Pilatus indeed did extensive market research before launching the new model, seeking inputs from large PC-12 fleet operators, among others.

“They sought advice from us,” says Peter Docking, aviation manager of Adelaide's Royal Flying Doctor Service, an organization that operates more than 30 PC-12s in Australia. “It's making a new niche, a little bit the same as the PC-12. The idea of a light jet with a cargo door is incredibly attractive to us. It's tough to get stretcher patients into and out of a passenger door of most light jets.”

Docking says he's also worked in the mining industry, a market segment that historically has operated STOL turboprops from “rudimentary dirt strips” during the early phases of new mine development. The PC-24 is designed to perform the same mission as smaller turboprops, carrying as many as ten passengers in a high-density seating configuration. “These aircraft fly in and fly out with shift changes. I think Pilatus is really onto something good. PC-24 is a vast improvement over a King Air or a PC-12.”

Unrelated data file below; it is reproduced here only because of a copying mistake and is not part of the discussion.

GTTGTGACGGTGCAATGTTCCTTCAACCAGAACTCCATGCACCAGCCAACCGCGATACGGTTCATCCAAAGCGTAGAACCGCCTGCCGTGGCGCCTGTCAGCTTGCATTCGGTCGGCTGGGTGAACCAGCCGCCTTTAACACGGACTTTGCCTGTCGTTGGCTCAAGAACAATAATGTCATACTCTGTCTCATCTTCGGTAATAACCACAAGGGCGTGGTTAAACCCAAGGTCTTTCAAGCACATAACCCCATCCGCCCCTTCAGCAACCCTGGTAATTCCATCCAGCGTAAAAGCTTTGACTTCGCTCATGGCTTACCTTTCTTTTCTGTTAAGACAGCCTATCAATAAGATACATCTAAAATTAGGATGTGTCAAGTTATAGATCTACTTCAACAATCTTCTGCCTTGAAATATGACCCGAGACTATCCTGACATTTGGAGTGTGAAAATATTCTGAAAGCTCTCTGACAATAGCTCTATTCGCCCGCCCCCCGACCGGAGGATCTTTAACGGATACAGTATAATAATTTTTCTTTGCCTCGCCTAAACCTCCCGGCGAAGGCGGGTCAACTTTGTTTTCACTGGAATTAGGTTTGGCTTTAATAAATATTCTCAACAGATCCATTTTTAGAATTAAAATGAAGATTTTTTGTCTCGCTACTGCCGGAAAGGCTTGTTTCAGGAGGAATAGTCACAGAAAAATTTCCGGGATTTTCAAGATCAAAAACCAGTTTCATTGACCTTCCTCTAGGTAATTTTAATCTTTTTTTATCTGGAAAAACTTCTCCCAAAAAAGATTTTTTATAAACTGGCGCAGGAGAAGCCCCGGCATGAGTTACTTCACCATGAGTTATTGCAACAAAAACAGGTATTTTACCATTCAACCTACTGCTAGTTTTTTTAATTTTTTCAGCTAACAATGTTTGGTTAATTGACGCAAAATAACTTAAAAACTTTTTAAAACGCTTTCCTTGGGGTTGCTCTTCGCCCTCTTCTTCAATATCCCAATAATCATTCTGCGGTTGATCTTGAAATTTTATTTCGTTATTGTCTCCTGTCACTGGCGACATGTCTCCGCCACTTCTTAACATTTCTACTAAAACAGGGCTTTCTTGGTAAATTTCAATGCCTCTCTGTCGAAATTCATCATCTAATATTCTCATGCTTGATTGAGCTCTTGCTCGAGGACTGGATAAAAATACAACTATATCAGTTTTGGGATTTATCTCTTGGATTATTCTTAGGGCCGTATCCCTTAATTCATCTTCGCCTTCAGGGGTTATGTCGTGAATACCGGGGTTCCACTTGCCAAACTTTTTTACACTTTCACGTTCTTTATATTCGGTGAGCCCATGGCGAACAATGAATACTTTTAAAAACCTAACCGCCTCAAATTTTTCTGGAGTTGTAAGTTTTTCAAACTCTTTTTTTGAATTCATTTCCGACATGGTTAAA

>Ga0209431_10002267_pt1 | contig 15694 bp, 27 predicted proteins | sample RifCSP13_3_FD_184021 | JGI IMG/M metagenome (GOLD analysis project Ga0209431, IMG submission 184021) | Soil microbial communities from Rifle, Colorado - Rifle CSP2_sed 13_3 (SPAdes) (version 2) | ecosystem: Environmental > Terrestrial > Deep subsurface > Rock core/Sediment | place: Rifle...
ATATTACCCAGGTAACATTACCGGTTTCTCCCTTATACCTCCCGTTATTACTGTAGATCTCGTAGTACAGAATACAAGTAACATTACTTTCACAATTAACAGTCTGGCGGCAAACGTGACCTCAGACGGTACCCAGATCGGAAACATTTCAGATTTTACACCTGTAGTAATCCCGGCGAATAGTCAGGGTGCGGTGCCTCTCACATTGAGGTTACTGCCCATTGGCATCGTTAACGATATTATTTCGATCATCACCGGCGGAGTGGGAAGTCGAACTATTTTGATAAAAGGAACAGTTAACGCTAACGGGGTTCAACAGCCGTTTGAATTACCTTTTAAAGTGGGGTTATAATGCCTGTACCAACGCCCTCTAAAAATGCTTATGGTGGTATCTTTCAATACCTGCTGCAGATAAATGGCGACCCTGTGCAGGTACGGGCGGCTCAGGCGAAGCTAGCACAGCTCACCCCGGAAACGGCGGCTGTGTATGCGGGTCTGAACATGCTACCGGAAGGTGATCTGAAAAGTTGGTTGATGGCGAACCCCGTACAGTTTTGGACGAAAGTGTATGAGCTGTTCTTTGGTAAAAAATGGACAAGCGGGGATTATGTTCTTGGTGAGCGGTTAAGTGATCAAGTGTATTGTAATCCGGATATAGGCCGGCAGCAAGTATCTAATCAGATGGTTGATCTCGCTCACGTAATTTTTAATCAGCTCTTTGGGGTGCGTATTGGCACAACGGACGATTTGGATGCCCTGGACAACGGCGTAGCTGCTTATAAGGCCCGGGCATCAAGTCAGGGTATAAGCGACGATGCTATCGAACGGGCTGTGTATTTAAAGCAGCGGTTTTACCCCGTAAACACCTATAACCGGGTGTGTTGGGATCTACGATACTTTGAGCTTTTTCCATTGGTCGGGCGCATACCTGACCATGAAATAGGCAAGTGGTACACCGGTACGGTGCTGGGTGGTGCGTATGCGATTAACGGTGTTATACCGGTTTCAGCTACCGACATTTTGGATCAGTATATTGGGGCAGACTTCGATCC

Conservative, Evolutionary Design

The newest Pilatus is the firm's first production twin, and a twin turbofan at that. High-strength aluminum alloys will be used for the primary airframe. Similar to the company's PC-21 advanced military trainer, it will have a low-drag airfoil that was developed in-house. The PC-24 will be capable of both high-altitude, high-speed cruise and operating out of short fields. Notably, the aircraft will be fitted with dual-wheel main gear with low-pressure tires and anti-skid brakes.

To achieve the balance of high- and low-speed performance, the wing will have modest sweep, inboard and outboard fowler flaps and large ground spoilers. Estimated stall speed at maximum landing weight is 81 kt. and projected landing distance is 2,525 ft. Standard takeoff field length is 2,690 ft. and 4,430 ft. when departing BCA's 5,000- ft. elevation, ISA+20C airport. That kind of short runway performance will enable it to use 1,300 more airports around the world than the Phenom 300.